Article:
Pete Sampras is one of the greatest tennis players of all time and enjoyed an illustrious career during which he won 14 Grand Slam singles titles. The American was arguably the best-ever to have played the game until the dominance of Roger Federer, Rafael Nadal, and Novak Djokovic.
Amongst his many notable achievements is the fact that he was the year-end World No. 1 for six consecutive years. The American was at the top of the rankings from 1993 to 1998, and this feat is yet to be repeated.
While speaking on the ATP Tennis Radio Podcast, Sampras said that being that consistent on the tour was not easy and he had to work hard and sacrifice a lot.
"Being consistent in any sport is tough to do and six years in a row was a lot of work, some stress involved, and a great achievement. I mean, to really dominate that six years was not easy, and I wanted it, I sacrificed and worked hard and won some tennis matches along the way. But it wasn't easy," Pete Sampras said.
"I think it will be tough to break" - Pete Sampras on his record of being the year-end World No. 1 for six consecutive years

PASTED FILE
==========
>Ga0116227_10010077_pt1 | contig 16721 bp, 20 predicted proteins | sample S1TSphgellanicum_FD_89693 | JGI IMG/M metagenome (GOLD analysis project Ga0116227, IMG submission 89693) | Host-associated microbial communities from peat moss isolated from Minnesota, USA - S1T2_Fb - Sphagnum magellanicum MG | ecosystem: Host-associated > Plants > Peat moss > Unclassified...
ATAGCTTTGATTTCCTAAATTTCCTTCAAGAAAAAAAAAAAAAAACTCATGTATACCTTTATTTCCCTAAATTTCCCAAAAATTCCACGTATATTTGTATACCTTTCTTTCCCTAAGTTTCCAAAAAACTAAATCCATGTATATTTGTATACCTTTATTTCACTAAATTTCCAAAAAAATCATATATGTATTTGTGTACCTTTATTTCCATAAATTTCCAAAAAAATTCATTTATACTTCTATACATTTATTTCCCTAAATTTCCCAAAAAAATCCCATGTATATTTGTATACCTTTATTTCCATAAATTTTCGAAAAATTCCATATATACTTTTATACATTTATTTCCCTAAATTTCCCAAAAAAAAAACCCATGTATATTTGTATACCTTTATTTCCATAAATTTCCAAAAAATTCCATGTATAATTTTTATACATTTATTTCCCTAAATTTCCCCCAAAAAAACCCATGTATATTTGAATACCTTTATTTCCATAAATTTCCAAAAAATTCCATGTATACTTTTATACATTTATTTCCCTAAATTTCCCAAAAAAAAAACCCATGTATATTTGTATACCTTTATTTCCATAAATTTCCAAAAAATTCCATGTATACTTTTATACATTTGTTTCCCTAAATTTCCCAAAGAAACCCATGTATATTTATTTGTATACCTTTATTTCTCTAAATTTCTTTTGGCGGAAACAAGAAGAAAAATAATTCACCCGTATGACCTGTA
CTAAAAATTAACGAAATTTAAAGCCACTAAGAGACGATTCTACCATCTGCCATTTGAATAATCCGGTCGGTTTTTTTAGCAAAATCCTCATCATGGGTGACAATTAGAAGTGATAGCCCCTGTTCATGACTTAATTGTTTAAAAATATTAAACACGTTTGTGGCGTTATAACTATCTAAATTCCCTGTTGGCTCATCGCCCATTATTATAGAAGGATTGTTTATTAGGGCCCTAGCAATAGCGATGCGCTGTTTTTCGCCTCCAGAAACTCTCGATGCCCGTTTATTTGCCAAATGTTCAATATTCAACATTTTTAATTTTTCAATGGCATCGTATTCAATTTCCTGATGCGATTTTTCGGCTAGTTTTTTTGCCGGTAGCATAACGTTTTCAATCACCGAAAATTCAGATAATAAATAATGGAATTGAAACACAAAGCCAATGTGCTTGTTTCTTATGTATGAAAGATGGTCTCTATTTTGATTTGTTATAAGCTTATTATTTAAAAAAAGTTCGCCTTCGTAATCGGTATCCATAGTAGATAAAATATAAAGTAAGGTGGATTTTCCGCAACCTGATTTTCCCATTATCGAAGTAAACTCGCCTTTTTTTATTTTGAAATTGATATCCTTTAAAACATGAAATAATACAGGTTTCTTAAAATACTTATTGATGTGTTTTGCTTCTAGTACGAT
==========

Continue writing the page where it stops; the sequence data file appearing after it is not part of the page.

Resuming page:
Pete Sampras said earlier this year that it would be tough to break his record, as that level of consistency is difficult to maintain.
"I always based my year on the majors and the bonus beyond that was to finish No. 1. Novak has seven, but not in a row. Over time, I think it will be tough to break six straight," the American said.
Sampras joked that being the year-end World No. 1 for six consecutive years might be the only record he will have left. The 14-time Grand Slam champion stated that the feat was among the best achievements of his career.
"I think, that’s the only record I’m going to have left. Now that I look back on it, knowing how difficult it is to finish No. 1 once or twice, but to do it six years in a row, the consistency that I had, the endurance, the will, I think it is one of my best achievements," the American said.
Sampras held the World No. 1 position for a total of 286 weeks during his career.